Parasite Prevalence in Lemurs: The Effect of Anthropogenic Disturbance and Natural Stress Factors from a Multi-Scale Perspective

Research output: Chapter in Book/Report/Conference proceedingAbstract

Abstract

Parasite prevalence and associated infectious diseases play an important role in ecological, social and evolutionary processes, but the potential drivers of parasite loads are still unclear. However, several forms of anthropogenic habitat disturbance have been shown to increase parasite prevalence in several animal species. In systems where social primates function as hosts for many parasites species, different interactions are expected. These can be grouped into three levels of social organization: the population, the group and the individual level. On the population level, the parasite prevalence in hosts is higher in more disturbed forest fragments close to villages, compared to less disturbed habitats. From a group perspective, higher parasite prevalence is expected in larger groups and in groups with large daily travel distances and in groups of a lower social rank. On the individual level, higher parasite loads are expected in individuals with a lower body condition, social rank and immune status. We focus on a lemur species (Eulemur rufifrons) as a model organism to explore the general mechanisms of parasite infections and transmission. Methods include the non-invasive sampling of focal animal behaviour and collecting and analysing faecal samples to assess gastrointestinal parasite prevalence. The association between parasite prevalence and reduced host fitness, combined with the parasites’ potential to spread infectious diseases among wildlife and human populations, underlines the importance of this project from an ecological, a social developmental and a conservation perspective.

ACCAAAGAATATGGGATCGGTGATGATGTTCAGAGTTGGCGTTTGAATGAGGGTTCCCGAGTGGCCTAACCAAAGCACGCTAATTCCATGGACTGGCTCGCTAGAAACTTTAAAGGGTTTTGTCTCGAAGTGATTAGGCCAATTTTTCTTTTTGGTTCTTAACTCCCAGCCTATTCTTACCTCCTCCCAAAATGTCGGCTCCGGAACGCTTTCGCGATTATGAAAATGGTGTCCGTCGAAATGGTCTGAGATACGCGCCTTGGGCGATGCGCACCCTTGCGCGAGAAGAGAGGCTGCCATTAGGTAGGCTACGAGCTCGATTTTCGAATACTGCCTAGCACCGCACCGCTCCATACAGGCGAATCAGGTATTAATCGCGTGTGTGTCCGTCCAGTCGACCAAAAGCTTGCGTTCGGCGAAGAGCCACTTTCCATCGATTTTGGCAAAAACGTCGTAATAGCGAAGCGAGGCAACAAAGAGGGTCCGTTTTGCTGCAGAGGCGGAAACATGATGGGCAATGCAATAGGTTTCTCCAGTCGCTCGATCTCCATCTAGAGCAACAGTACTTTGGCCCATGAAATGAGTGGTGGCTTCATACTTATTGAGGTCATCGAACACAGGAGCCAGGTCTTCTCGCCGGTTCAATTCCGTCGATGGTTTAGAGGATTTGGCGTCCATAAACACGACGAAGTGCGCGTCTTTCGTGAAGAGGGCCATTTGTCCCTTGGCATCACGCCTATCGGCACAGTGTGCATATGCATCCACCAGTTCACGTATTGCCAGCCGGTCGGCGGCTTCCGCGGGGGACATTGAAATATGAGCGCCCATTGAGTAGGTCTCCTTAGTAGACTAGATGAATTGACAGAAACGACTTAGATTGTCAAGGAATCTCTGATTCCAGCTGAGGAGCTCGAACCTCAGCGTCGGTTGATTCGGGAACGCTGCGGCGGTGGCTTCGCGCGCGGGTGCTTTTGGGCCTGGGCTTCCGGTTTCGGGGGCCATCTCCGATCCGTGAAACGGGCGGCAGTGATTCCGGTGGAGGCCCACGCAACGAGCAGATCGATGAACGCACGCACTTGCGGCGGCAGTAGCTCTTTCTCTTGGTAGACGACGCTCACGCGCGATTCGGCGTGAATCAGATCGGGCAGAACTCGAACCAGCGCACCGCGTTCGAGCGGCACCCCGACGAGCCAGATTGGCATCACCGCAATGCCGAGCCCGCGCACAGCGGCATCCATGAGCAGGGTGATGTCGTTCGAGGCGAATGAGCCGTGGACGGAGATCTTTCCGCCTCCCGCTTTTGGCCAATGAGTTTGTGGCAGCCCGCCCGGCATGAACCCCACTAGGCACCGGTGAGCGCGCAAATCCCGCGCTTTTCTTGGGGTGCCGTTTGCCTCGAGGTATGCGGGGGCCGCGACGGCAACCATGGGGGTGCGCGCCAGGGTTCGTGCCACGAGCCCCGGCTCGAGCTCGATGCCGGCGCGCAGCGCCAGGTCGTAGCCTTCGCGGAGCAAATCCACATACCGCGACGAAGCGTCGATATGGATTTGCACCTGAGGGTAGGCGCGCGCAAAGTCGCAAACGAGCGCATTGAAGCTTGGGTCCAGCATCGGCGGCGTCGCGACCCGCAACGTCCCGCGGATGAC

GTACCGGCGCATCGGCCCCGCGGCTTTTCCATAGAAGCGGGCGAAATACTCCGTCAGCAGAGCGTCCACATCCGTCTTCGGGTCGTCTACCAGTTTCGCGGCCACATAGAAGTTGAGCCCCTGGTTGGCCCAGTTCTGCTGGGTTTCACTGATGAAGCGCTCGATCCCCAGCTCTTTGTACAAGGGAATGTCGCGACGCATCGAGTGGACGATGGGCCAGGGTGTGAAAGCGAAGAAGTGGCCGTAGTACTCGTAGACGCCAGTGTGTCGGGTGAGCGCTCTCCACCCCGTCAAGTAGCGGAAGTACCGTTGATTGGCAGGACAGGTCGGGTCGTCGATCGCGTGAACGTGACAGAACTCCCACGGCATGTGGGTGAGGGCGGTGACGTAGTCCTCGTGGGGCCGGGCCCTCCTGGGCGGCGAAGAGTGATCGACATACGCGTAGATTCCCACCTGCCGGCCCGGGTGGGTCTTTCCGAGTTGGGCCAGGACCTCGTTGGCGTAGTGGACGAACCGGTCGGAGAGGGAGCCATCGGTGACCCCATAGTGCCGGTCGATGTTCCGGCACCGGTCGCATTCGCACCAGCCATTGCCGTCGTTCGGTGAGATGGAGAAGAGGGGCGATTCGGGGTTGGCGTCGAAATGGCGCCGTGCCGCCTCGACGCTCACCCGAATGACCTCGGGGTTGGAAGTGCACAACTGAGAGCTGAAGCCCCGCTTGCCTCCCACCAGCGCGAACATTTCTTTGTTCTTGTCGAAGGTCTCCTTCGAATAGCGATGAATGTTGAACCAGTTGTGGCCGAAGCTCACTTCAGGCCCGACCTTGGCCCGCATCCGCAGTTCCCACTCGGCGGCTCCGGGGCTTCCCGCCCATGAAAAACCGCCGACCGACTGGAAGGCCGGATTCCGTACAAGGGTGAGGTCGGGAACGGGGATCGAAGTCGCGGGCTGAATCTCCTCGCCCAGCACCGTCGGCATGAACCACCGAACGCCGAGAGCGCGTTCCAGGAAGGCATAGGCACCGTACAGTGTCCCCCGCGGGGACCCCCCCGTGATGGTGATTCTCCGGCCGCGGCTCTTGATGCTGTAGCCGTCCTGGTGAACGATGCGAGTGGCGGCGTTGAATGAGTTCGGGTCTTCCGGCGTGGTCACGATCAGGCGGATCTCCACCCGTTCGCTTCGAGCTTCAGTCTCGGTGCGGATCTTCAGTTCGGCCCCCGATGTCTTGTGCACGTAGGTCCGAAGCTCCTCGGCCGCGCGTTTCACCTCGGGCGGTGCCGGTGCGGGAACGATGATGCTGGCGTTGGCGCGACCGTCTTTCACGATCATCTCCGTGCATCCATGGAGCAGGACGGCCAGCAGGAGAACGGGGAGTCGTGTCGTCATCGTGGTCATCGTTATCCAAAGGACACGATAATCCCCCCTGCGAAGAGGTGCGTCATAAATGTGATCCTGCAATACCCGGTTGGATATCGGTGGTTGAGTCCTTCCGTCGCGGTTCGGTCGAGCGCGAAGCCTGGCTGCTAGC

Original languageEnglish
Title of host publication5th Congress of the European Federation for Primatology, 10-13 September 2013, Antwerp, Belgium
EditorsK. d'Aout, J. Stevens
Place of PublicationAntwerpen
PublisherKarger
Pages265-266
Volume84
DOIs
Publication statusPublished - 2013
Event5th Congress of the European Federation for Primatology, Antwerp, Belgium -
Duration: 10 Sep 201313 Sep 2013

Conference

Conference5th Congress of the European Federation for Primatology, Antwerp, Belgium
Period10/09/1313/09/13

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